Dublin, Ireland (PRWEB) July 31, 2012
The Smackfest Beach Volleyball festival held in Hermosa Beach California, the largest of its kind in the US, was a success in more than one way. This year teams were able to register via their VendorShop powered Facebook page. It proved a hit with team registrations for the festival, the largest of its kind in the US sold out in just 20 days.
“We’re seeing a number of sectors where Facebook stores are finding their niche. Events and ticketing is just one and the success of the Smackfest Beach Volley registration shop on Facebook is a great example”, said Chris Small, CEO at VendorShop Social .
Another example is the Gaiety School of Acting in Dublin, Ireland. They started off testing the water with a Facebook store a few months ago. They promote and sell their acting classes through it. So far they are generating sales on average of more than €1 per fan per month.
Unlike Smackfest and the Gaiety School of Acting, many businesses are yet to get to grips with how to deliver a return on investment from their Facebook activities. Chris Small believes that is in part because businesses try to apply the same thinking and sales strategies as they would to their e-commerce store, to their Facebook store and that simply doesn’t work.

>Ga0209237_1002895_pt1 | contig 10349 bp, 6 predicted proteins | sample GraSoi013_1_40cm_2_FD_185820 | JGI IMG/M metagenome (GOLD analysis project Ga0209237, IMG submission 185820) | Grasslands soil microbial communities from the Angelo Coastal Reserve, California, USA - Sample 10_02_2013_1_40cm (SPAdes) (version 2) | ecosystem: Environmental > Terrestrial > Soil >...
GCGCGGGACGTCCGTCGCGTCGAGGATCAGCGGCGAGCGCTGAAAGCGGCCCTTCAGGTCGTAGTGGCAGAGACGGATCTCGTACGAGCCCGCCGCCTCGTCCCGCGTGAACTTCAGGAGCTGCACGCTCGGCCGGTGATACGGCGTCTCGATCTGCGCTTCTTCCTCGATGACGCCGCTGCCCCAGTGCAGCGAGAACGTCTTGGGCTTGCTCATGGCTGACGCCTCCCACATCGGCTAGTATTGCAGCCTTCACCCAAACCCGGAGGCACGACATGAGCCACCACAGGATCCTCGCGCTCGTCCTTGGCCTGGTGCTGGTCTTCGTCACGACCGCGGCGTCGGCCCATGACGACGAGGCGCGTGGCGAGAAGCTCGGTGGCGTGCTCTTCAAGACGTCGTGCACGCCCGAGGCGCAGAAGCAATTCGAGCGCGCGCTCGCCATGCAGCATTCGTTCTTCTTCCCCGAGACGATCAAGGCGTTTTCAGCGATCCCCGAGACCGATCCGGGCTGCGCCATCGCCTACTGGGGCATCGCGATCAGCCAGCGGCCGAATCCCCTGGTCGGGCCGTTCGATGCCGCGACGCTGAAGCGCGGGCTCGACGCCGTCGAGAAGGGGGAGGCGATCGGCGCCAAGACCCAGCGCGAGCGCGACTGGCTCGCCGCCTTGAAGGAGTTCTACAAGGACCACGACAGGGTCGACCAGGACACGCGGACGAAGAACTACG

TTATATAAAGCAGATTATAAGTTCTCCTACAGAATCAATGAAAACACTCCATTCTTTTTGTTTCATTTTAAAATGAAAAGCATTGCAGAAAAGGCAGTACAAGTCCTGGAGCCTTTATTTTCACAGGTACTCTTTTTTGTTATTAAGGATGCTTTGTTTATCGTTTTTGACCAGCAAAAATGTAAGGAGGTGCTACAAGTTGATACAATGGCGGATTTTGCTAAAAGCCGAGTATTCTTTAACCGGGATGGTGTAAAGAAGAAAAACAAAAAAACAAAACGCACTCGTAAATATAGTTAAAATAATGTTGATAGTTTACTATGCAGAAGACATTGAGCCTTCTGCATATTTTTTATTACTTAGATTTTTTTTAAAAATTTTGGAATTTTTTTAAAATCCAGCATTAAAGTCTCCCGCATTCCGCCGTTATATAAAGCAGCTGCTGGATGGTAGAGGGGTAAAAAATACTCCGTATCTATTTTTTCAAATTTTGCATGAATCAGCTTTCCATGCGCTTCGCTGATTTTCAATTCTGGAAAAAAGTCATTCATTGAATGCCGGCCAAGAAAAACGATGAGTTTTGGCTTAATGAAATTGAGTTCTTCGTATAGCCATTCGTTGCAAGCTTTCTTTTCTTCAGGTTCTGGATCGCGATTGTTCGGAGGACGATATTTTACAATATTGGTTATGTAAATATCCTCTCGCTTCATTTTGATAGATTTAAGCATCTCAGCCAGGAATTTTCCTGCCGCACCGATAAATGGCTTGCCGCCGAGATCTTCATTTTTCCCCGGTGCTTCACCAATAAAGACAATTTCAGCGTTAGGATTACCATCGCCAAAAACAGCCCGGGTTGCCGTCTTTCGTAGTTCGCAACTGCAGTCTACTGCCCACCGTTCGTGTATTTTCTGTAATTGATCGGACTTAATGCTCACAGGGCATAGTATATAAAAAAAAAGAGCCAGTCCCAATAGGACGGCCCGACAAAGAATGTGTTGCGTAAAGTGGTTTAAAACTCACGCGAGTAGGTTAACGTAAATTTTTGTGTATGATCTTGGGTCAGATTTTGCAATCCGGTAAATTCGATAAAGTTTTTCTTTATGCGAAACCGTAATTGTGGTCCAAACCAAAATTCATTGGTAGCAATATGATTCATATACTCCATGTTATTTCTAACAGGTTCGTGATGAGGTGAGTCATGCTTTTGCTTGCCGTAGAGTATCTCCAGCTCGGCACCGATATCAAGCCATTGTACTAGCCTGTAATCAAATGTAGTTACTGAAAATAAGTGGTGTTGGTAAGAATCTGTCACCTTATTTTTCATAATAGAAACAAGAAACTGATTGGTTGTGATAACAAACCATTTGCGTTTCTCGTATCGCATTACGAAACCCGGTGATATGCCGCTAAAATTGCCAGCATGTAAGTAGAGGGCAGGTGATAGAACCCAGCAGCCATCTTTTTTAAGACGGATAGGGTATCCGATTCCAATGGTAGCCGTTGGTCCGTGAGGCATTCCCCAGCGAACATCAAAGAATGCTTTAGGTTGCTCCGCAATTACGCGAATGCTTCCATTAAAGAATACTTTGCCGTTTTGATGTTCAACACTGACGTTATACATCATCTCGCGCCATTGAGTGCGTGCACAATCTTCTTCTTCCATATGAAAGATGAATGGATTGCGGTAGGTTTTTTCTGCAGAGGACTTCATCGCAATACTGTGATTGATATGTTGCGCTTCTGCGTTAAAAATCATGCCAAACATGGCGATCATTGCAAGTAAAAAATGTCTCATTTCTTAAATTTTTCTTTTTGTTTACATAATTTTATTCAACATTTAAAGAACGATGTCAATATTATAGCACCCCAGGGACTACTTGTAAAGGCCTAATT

“Facebook is all about encouraging fans to interact with your page and by virtue of that to generate stories that are shared with their friends. So ensuring that you provide a compelling reason to that is critical and simply duplicating an e-commerce experience is not usually compelling enough.”
So for the guys at Smackfest, they offered their fans an exclusive discount on their registration, while the Gaiety offer discounts for liking and sharing content.
But as Chris Small says, “it doesn’t have to be a discount. In fact value-added offers can often be more effective than a straight discount. Showing fans they are valued through ‘Fan first and fan only’ offers and rewards is extremely powerful in not only in driving lots of liking, commenting and sharing, but it also drives sales across multiple channels, not just within Facebook.” said Small.
Facebook is inherently a marketing channel, an inherently powerful one at that. Unfortunately many businesses see a store and immediately think sales where they should be thinking about how they can turn their fans into advocates and get them socially active on behalf of their brand.